D8: Reverend James Young (minister)
THE REV. JAMES YOUNG
Min. of the Gospel, N. Cumnock
For nearly 50 years, died the 1st Aug
1795 aged 85 years
………………………. the duties of his
Office with fidelity becoming a
Pastor in the Established Church
of Scotland was highly esteemed
by …….……. and all whoever e
…………….with him as a sound
Divine …….. independent
Brought up numerous Family
Although the stipend was small
yet he was contented, not given
Like him in virtue’s path he trod,
Was lov’d by men cause he feared his God,
In accefs easy to every Christian eye,
..…now….. and far above the sky.
Also Mrs E.HUNTER his wife
Died 6th Dec 1825, aged 83 years
And a number of his family are
In remembrance this stone is
ROBERT YOUNG SURGEON
Reverend James Young (1711-1795) and Elizabeth Hunter (1742-1825)
Children: James, Robert, Marjory & Marrion (twins), Robert, Janet, Elizabeth, Margaret Crawford, Alexander, Elizabeth, Katherine, Mary, Patrick
James Young was born on 29th July 1711 the son of Alexander Young, a cooper in Falkirk, and Janet Young. Licensed by the Presbytery of Linlithgow he was called to the parish of New Cumnock on the 29th December 1757, following the demission of the incumbent minister the Reverend Thomas Hunter. The Reverend James Young was ordained on the 3rd May 1758, the fourth minister of the parish of New Cumnock.
“The officer was appointed to go to the most patent Door of the Kirk and after thrice calling if any person had any objection against the Life and Doctrine of Mr. Young and why he should not be ordained Minister of this Parish that they come and give them into the Presbytery just now sitting and none having appeared, The Presbytery appoint Mr. Dun to proceed in his oridnation”.
Four years later James Young married Elizabeth Hunter, daughter of Reverend Robert Hunter, a preacher at Leadhills and later minister of Kirkconnel and granddaughter to Reverend Peter Rae, also minister of Kirkconnel. Together James and Elizabeth had 13 children, including twins Marjory and Marrion.
The Reverend Young is best remembered as Jamie Goose in Robert Burns’ poem “The Kirk’s Alarm” (1789), which poked fun at a number of ministers in Ayrshire, that he believed were set in their ways (the Auld Lichts).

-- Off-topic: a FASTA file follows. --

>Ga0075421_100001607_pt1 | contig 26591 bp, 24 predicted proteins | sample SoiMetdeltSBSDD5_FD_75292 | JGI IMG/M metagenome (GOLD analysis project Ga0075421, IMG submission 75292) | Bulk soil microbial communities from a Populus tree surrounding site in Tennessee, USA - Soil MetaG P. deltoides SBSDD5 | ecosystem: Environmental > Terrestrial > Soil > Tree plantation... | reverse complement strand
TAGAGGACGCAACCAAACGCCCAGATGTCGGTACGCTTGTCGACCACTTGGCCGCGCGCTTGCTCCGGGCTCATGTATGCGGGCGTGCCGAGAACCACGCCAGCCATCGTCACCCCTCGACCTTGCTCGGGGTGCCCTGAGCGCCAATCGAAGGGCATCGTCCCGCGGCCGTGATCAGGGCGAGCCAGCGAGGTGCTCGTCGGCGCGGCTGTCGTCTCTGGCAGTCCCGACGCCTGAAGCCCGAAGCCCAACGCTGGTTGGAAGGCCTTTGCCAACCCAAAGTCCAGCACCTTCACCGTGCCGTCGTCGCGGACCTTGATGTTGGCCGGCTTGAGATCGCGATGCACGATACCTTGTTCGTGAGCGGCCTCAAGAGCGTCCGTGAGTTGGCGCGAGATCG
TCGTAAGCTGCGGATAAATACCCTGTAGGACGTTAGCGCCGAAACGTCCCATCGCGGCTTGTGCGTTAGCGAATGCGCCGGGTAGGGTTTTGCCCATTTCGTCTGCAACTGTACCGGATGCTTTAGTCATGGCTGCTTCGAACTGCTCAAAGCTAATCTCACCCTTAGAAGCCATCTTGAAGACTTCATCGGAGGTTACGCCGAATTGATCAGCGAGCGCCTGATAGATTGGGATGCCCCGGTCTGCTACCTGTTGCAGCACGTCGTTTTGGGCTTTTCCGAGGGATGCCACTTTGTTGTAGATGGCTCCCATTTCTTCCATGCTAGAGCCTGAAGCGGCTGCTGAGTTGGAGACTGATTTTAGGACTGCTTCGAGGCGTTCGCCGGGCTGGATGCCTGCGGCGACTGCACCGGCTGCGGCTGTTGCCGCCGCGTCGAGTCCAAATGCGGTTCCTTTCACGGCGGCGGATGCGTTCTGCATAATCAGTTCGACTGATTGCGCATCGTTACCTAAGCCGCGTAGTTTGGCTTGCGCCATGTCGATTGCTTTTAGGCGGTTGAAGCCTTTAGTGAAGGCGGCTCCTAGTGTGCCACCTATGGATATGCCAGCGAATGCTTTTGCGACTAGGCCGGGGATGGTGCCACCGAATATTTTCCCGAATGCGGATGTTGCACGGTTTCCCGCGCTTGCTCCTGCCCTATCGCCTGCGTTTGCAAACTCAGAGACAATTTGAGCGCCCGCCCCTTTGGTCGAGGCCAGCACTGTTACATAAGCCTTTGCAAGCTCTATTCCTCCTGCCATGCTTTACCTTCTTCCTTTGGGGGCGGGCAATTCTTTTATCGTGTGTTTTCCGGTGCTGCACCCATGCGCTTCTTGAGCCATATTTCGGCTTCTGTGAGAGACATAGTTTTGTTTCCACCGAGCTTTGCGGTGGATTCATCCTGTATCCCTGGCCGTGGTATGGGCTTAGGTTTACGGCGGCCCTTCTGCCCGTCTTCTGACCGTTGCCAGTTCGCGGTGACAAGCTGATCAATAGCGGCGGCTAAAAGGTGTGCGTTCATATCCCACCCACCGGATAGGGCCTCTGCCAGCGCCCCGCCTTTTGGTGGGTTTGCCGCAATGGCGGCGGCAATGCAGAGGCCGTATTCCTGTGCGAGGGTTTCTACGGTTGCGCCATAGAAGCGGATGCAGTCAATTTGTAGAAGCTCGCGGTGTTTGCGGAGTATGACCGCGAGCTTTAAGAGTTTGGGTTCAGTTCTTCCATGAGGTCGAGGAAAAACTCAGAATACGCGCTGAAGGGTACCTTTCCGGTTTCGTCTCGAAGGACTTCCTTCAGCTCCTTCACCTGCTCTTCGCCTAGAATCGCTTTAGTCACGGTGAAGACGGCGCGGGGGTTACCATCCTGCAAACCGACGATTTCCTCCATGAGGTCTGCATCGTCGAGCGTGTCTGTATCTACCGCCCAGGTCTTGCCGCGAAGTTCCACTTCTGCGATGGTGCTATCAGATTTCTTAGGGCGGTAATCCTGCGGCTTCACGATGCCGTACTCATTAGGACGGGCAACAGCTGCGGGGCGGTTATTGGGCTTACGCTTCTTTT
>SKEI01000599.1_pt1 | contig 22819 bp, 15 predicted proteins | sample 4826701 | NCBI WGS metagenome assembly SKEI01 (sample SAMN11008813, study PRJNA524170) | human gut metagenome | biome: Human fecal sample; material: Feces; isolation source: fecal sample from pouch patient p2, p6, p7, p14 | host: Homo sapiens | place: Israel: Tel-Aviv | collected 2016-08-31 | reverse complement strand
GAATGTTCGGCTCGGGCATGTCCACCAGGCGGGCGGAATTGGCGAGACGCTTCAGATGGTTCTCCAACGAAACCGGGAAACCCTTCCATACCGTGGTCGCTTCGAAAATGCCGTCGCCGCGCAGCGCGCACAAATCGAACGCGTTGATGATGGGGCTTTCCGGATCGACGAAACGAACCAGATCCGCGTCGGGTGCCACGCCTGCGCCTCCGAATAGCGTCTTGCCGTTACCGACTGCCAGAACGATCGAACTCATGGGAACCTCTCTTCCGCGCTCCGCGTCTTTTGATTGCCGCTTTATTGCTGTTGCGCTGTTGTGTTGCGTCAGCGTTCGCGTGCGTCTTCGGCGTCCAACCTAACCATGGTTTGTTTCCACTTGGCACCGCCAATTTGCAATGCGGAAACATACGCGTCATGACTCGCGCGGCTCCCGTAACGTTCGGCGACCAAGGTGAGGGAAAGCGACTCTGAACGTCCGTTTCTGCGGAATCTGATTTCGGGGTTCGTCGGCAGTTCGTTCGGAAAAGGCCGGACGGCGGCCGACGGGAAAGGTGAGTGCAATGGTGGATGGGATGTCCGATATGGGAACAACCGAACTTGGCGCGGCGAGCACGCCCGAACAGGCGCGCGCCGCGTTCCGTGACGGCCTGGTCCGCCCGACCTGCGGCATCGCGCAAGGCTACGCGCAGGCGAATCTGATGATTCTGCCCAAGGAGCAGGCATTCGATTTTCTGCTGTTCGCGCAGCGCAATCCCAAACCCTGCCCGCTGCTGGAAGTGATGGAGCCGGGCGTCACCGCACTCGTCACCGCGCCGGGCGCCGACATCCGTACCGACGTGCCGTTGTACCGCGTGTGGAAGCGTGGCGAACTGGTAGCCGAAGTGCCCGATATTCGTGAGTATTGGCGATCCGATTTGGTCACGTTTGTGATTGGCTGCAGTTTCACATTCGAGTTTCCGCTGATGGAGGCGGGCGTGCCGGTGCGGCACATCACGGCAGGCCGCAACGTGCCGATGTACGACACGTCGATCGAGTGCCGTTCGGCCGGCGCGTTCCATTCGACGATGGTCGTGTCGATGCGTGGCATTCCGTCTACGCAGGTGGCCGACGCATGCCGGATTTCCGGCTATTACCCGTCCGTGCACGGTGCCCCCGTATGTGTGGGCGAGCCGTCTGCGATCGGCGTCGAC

Jamie Goose! Jamie Goose, ye made but toom roose,
In hunting the wicked Lieutenant;
But the Doctor’s your mark, for the Lord’s holy ark,
He has cooper’d an’ ca’d a wrang pin in’t,
Jamie Goose! He has cooper’d an’ ca’d a wrang pin in’t
The minister had been unsuccessful in prosecuting Hugh Mitchell of Dalleagles captain in the Royal Marines, regarding am ecclesiastical matter. Mitchell was married to Grizzel Logan, sister of John Logan of Knockshinnoch and Laight, a close friend of Robert Burns, a local landowner that had never saw eye-to-eye with the minister. No doubt Logan provided Burns with some information on the minister, as the bard made a reference to Young’s father’s profession – a cooper, in, “cooper’ed an’ ca’s a wrang pin in’t”.
It should be remembered the Reverend Young was an aged man, 78 years old, when ‘The Kirk’s Alarm’ was written. Indeed he was minister at New Cumnock from the year before Robert Burns was born until the year before the bard died.
The Reverend Young should also be remembered for compiling the First Statistical Account of the Parish. Written in 1790 the here are some snippets –
Population: It may now amount to 1200, two villages have been built near the church, and on Afton Water, where there was but one house in 1757. There may be 80 farmers and storekeepers and more cottagers, 200 men-servants, near as many woman servants, 400 horses, near 1000 milch-cows and their followers. The number of sheep cannot be easily guessed at.
Schools: There is an established school , endowed with a salary L. 100 Scotch, sometimes of 30 and sometimes of 40 scholars; but as it cannot accommodate half of the parish, several private schools are kept in distant parts of it.
Produce: The parish produces chiefly bear and oats. Abundance of potatoes are raised and mostly used for the support of inhabitants. Quantities of bear, cheese and butter, are exported, and with them the farmers make up their rents. The crops are liable to several accidents when the harvest is late, and suffer much by early frosts, mildews and shaking winds especially in the marshy and fluid grounds.
Minerals: There are various mines of coal and lime which serve the neighbourhood, though little is consumed owing to the want of a navigable river, in which case a greater estate arise from them than the surface of the land. There is now a lead mine working in Afton barony in which a company of Quakers have entered into a contract. Twenty miners are employed and more are expected according to the apparent success. A wodd (graphite) mine was recently was lately found on the estate of the Earl of Dumfries.
The Reverend James Young passed away on the 1st August 1795, aged 84 years, and is buried next to the Auld Kirk walls with his wife Elizabeth and a number of their children.
Auld Kirk with Reverend James Young’s tombstone in the corner
Auld Kirkyard Map
- East Ayrshire Council
- Burns Monument Centre, Kilmarnock
- The Statitistical Accounts of Scotland 1791-1845 (EDINA)